What should a company do when it wants to sell its product effectively outside North America? Foreign markets represent lucrative growth opportunities for many young and small firms, but they can also be difficult and costly to access. There are often language, cultural and regulatory barriers, and it can be hard to know beforehand how worthwhile a particular foreign market will be.
One firm that has faced this challenge is Guelph, Ont.-based Eagle's Flight, which develops and sells team-based and leadership training activities.
Eagle's Flight is a company of 100 employees founded in 1988 by chief executive officer Phil Geldart.
At the time, Mr.Geldart was senior vice-president of human resources at a large multinational company. He understood the training market well, and started Eagle's Flight in his spare time with three friends.
After an unsuccessful first product, their second product – a learning activity called Gold of the Desert Kings – took off. After their first sale in Canada, word of mouth carried them into the United States. "Once that happened, we built a direct sales force to grow U.S. sales, because we knew it could be a huge market for us," recalls chief financial officer Dave Root, who is also president of global business at Eagle's Flight.
It would be prohibitively expensive, however, to build a direct sales force to sell in the rest of the world. How could they enter more distant markets?`
Eagle's Flight used a licensee model to enter markets outside North America, starting with English-speaking countries such as Britain and Australia. "A licensee model made a lot of sense," Mr. Root says. "Our training modules were fresh and novel and people really wanted them. Having licensees in foreign markets meant that we didn't need to move people there. And it's a model that our competitors had adopted, so the market understood it well."
Licensees are people or organizations that use the Eagle's Flight training activities with their own clients, and pay a royalty fee for each program participant. To set them up properly, someone from Eagle's Flight spends a week at the licensee's office offering training and helping to launch their first offering to clients.
Eagle's Flight licensees are diverse and include large consulting companies, small-scale entrepreneurs who deliver training services, and even universities. The company actively seeks out foreign licensees through trade shows and conferences in the human resources area, and by talking with regional experts at Canadian consulates.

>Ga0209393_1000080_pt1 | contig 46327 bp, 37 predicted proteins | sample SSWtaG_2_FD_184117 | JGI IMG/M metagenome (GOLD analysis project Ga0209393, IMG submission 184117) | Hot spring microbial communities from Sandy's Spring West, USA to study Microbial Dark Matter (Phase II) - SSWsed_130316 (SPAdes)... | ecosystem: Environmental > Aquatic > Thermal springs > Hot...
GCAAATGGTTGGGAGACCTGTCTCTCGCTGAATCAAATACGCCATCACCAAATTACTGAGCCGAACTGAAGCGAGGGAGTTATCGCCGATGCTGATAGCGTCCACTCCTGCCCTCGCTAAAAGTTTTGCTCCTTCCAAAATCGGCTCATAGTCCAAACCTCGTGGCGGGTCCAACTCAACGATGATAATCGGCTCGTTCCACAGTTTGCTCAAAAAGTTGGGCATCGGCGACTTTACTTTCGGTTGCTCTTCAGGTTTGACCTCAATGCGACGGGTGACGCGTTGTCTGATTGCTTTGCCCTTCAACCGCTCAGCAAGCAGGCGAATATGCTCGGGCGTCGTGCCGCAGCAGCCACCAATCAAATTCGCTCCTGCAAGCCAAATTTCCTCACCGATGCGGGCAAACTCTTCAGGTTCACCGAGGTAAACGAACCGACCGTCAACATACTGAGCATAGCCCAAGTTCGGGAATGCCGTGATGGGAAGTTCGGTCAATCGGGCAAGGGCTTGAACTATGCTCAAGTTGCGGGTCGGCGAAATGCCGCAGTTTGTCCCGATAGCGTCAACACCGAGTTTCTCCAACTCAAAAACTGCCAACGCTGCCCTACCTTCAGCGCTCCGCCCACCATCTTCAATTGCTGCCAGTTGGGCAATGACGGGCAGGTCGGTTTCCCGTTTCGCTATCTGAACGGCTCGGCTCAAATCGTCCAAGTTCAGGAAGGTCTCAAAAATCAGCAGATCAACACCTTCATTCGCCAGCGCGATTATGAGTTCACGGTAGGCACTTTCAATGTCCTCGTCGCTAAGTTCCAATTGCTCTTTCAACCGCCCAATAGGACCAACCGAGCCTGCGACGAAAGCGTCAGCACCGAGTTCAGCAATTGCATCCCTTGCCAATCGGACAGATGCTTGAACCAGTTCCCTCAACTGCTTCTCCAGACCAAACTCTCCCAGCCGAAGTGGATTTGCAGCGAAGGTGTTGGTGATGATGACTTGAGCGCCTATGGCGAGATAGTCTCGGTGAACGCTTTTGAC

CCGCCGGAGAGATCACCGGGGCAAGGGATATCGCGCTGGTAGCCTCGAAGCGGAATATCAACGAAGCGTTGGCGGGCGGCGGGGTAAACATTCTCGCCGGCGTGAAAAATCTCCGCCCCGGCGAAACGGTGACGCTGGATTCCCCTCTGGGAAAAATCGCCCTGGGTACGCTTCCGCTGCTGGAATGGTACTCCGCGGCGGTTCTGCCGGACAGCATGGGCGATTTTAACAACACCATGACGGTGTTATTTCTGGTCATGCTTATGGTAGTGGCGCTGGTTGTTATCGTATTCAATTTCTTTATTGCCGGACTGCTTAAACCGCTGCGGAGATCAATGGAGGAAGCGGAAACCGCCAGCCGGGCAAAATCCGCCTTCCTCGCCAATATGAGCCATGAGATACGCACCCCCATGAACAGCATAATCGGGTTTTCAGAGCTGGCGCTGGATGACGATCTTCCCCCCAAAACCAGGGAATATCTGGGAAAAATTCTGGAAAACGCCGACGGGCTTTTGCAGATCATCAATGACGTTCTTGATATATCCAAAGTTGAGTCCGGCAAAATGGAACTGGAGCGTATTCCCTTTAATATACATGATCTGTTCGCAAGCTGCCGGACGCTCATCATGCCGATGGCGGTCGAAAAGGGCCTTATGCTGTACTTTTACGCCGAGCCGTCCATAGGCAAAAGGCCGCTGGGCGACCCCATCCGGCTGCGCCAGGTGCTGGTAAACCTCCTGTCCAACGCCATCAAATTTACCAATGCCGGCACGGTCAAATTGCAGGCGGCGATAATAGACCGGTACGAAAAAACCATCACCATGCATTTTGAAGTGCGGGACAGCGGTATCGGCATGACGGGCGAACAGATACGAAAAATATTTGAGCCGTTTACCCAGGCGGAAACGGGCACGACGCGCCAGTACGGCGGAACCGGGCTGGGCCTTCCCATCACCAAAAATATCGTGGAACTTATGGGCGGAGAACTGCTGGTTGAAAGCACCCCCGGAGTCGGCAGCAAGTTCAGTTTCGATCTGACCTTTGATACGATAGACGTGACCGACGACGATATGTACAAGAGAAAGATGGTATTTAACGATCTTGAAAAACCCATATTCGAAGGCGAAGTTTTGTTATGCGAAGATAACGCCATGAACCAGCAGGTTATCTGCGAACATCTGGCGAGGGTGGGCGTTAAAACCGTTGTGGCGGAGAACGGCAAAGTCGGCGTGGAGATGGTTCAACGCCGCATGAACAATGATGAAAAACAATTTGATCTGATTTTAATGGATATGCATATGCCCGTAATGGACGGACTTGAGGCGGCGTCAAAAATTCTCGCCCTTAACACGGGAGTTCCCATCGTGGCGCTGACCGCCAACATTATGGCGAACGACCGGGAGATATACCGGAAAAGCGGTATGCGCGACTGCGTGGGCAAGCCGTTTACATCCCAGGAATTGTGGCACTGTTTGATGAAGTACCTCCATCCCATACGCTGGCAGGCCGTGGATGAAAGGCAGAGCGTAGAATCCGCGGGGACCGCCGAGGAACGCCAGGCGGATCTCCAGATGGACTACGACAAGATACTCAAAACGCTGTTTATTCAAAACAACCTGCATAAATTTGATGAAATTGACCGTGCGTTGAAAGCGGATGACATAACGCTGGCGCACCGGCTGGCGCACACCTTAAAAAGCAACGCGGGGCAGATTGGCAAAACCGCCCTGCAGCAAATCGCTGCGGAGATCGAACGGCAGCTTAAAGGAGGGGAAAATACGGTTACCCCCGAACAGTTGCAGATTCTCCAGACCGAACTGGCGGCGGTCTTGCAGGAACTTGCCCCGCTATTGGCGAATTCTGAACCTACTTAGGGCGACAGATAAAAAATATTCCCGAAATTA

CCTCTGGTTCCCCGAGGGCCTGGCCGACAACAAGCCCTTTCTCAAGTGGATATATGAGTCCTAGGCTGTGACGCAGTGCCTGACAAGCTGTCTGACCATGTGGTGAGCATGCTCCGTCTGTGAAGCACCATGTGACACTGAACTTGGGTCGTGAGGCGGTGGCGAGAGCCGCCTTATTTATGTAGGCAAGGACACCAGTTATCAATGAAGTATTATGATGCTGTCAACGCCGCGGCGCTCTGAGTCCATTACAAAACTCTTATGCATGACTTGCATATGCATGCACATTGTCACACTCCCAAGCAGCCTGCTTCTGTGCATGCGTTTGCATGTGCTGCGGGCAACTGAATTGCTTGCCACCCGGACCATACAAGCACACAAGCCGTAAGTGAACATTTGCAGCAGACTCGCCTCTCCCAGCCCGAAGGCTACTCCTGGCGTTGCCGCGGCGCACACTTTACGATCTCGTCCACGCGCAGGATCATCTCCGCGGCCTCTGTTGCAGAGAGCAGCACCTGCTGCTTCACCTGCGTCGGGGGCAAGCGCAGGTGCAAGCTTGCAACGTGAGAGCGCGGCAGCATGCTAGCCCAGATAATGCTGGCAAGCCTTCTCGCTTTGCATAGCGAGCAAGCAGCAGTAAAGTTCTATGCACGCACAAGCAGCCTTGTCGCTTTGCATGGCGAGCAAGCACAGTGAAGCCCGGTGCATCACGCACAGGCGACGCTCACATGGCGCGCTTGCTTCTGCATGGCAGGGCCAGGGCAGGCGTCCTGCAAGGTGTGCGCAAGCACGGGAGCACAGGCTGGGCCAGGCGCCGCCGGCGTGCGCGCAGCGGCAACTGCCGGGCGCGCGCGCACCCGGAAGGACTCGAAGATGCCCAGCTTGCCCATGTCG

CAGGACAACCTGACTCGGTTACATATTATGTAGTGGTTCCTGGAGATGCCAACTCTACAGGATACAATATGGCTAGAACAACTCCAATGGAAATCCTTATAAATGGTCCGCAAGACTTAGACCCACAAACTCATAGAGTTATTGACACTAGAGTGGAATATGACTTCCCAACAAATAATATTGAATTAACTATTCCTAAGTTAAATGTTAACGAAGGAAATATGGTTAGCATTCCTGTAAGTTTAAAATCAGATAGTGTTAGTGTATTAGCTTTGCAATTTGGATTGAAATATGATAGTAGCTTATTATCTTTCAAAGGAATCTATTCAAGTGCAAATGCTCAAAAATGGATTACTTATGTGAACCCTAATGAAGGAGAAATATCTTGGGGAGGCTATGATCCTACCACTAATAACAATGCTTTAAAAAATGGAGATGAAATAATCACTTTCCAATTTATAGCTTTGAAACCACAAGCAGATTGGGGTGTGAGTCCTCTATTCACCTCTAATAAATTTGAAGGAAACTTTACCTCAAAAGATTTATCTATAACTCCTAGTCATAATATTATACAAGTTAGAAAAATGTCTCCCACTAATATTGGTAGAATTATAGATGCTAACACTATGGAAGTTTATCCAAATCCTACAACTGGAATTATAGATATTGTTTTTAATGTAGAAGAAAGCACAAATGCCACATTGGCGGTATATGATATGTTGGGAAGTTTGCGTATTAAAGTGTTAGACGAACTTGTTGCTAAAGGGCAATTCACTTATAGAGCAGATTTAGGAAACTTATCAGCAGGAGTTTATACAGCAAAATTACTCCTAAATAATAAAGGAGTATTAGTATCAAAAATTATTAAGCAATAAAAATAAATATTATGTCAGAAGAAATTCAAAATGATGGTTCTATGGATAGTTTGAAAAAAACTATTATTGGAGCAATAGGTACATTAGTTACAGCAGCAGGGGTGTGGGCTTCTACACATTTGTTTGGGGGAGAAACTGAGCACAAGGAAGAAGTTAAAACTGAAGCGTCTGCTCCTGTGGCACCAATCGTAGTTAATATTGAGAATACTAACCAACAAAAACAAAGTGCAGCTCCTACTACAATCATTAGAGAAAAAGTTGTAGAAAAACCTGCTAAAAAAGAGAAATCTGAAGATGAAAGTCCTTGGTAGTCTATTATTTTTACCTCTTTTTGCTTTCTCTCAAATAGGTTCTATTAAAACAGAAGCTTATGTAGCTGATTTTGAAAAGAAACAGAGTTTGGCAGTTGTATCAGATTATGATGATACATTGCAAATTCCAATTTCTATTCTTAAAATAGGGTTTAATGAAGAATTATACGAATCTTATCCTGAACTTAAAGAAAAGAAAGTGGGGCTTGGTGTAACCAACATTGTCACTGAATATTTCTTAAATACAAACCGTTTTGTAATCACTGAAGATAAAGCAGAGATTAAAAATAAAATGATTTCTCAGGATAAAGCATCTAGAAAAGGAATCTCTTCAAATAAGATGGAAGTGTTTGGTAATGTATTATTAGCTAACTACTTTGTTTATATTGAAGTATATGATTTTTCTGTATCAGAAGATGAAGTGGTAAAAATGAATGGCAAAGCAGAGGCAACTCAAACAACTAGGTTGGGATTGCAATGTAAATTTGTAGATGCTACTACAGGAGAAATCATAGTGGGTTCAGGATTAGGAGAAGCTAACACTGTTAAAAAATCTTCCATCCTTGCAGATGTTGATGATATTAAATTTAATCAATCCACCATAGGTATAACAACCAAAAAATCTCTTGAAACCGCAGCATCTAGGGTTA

At the beginning, a licensee was given exclusivity over a particular geographic area, but that policy has changed. "There is a problem with exclusivity if a licensee doesn't perform as expected," Mr. Root says. "In that case. you're essentially locked out of getting sales from that area for the period of the agreement. To remedy this problem, we've removed exclusivity, but we won't put a new licensee in the same geographic area as a current licensee, if that current licensee is doing a good job delivering our product."
The licensee model has enabled Eagle's Flight to sell its training products in 47 countries. It has also given it important knowledge about which foreign markets have the most potential and which licensees are its most valuable partners.
Given that licensees operate at a distance, it's important to retain those that need a minimal amount of monitoring. "We have the contractual right to audit their activities, but it's costly for us to send people to do the audits. We want to be able to trust not only the financial aspects of our relationship – the royalties they send to us – but also how they run our activities. They are carrying our brand in their market and we want them to do so with a high level of integrity."
Given the insights gleaned from the licensee model, Eagle's Flight is poised to begin a new approach to global markets, by leveraging its existing relationships.
"We've worked with 52 per cent of the Fortune 500 companies in North America, but in relatively few countries for each company. There is a huge opportunity to expand our relationship with those organizations. And we can use this same model with the licensees.
"For example, if our licensee in Australia makes a sale to a client that also has offices in Malaysia, we can leverage that introduction."
Through this refinement of its sales model, Eagle's Flight is illustrating two of the most important characteristics that enable small businesses to go global effectively: the ability to partner with other firms and the ability to learn from experience.
Special to The Globe and Mail
Becky Reuber is a professor of strategic management in the Rotman School of Management of the University of Toronto.
This is the latest in a regular series of case studies by a rotating group of business professors from across the country. They appear every Friday on the Your Business website.
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